Mr. and Mrs. Larry S. Wiese ’95

Wine and Palette

Winchester ’77

Ms. Sandie Holguin

Sullivan, PLLC

Mrs. Milissa R. Tipton-Dunkins ’03

Justice and Mrs. James R.

Ms. Rita Geiger The Honorable Douglas W. Golden ’78

Josephson ’77 Mr. Billy Keene Ms. Erica R. Mackey ’14 Mama’s Tofu Ms. Sylvia Marks-Barnett Professor Huang Mingmir Mr. and Mrs. Charles A. Moore, Jr.

Sanford ’68

Mr. and Mrs. Mike D. Potts ’14

Mr. and Mrs. Paul Schlesinger

Ms. Christina Rodriguez

Mr. Kevin L. Sellers ’05

Mr. Pete G. Serrata, III ’06

Mr. Larry M. Spears ’73

Mr. Joe B. Wheeler, Jr. ’67

Mr. Brent Stockwell

Mrs. Nancy A. Winans-Garrison ’97

Mr. William R. Thomas ’16

Ms. Maria Winnie

Mr. Travis N. Weedn ’14 Ms. Leslie M. Wileman ’98 Ms. Beverly J. Willey

It was The Innocent Man by John Grisham that struck a passion I did not know I had. His only non-fiction novel told the devastating story of two men that spent over 10 years on death row for a crime they did not commit. When I heard OCU Law was starting an

Innocence Project clinic, I immediately knew I wanted to help...

As an alum, when you see your alma mater doing great things for a city and state that you love, there is a true feeling of pride. We need good lawyers in this country in all areas of law and OCU


Law is definitely producing some incredible ones. This is why I give.

C A R LY M A D E R E R ’ 1 0

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America’s Most-Loved Legal Team B Y A L LY R O D R I G U E Z


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Derek attended the University of Oklahoma and graduated with business degree in 2006. At that point,

carhops on roller skates. Founded in

he needed to decide what career path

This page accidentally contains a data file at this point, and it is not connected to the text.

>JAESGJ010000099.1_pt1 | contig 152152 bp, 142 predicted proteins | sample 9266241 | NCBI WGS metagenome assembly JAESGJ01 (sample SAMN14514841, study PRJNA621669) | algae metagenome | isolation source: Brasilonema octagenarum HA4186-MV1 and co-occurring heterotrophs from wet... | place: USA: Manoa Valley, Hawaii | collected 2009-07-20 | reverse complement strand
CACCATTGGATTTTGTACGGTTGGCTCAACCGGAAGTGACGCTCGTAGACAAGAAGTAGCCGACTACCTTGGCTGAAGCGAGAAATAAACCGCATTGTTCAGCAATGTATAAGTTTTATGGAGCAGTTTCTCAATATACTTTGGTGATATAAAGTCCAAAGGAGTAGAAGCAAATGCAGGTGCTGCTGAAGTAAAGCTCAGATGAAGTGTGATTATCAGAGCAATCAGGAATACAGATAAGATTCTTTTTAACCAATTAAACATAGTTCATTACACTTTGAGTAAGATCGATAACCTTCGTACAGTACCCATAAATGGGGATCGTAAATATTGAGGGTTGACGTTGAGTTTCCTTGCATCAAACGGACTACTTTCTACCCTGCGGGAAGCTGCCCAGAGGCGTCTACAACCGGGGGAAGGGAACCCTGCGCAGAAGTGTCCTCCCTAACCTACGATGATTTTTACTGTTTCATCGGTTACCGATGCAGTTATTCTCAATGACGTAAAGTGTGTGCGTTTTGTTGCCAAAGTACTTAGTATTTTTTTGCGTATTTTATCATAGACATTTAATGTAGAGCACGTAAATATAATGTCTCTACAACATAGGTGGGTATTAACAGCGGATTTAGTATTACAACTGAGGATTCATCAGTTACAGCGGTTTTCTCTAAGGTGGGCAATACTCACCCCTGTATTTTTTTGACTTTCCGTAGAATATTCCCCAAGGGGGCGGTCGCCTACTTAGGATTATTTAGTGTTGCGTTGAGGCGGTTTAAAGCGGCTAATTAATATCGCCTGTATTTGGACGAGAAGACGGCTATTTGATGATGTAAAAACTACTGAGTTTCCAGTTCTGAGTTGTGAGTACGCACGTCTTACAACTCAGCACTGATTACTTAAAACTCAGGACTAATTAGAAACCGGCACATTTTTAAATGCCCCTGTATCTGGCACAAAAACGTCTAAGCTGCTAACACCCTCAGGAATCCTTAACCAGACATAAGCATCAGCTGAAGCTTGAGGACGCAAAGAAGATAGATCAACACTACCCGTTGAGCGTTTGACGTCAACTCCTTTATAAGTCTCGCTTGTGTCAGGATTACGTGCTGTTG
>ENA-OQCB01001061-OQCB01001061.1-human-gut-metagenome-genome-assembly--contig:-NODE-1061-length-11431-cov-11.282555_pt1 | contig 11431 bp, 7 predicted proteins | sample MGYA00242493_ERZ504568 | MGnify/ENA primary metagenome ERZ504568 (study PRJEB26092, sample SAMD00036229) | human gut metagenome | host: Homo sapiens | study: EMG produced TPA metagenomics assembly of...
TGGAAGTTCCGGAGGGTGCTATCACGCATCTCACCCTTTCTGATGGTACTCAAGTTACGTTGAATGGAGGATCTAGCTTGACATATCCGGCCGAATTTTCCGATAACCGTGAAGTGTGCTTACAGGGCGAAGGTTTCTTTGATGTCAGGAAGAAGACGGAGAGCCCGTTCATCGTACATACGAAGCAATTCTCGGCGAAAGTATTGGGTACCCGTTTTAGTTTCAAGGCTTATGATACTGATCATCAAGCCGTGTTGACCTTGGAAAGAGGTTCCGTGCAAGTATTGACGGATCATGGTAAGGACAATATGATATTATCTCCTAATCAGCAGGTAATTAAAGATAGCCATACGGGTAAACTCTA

1953 in Shawnee, Oklahoma, SONIC

he would take. His parents always sug-

revolutionized the ordering process

gested that he should attend law school

with its curbside speakers, which al-

because he was so argumentative as a

lowed customers to place food orders

child, but Derek saw other reasons that

without leaving their vehicles. Today,

he should attend. “I was drawn to the

it is the nation’s largest chain of drive-

legal profession because of the breadth

in restaurants with more than 3,500

of impactful opportunities it provides.

drive-ins in 45 states. SONIC Drive-

I realized at a young age that lawyers

In’s corporate headquarters is located

can be, and indeed are, influential in

in the Bricktown neighborhood of

many different areas, whether it be

Oklahoma City, which is where Derek

politics, industry, criminal justice or

Ensminger, 2009 graduate of OCU

social reformation. I felt that the legal

Law, works as the Associate General

profession has the best path for me to

Counsel for Labor and Employment.

make a difference.” After graduating

Image credit: Sean Locke


ONIC DRIVE-IN is known for its foot-long coneys, endless drink combinations and


from OCU Law in 2009, he began his career with the Oklahoma City law firm of Hartzog Conger Cason & Neville, the law firm of former OCU General Counsel Bill Conger and Dean Valerie Couch, where he practiced for 6 years. It was during that time that he realized his enjoyment for practicing employment law.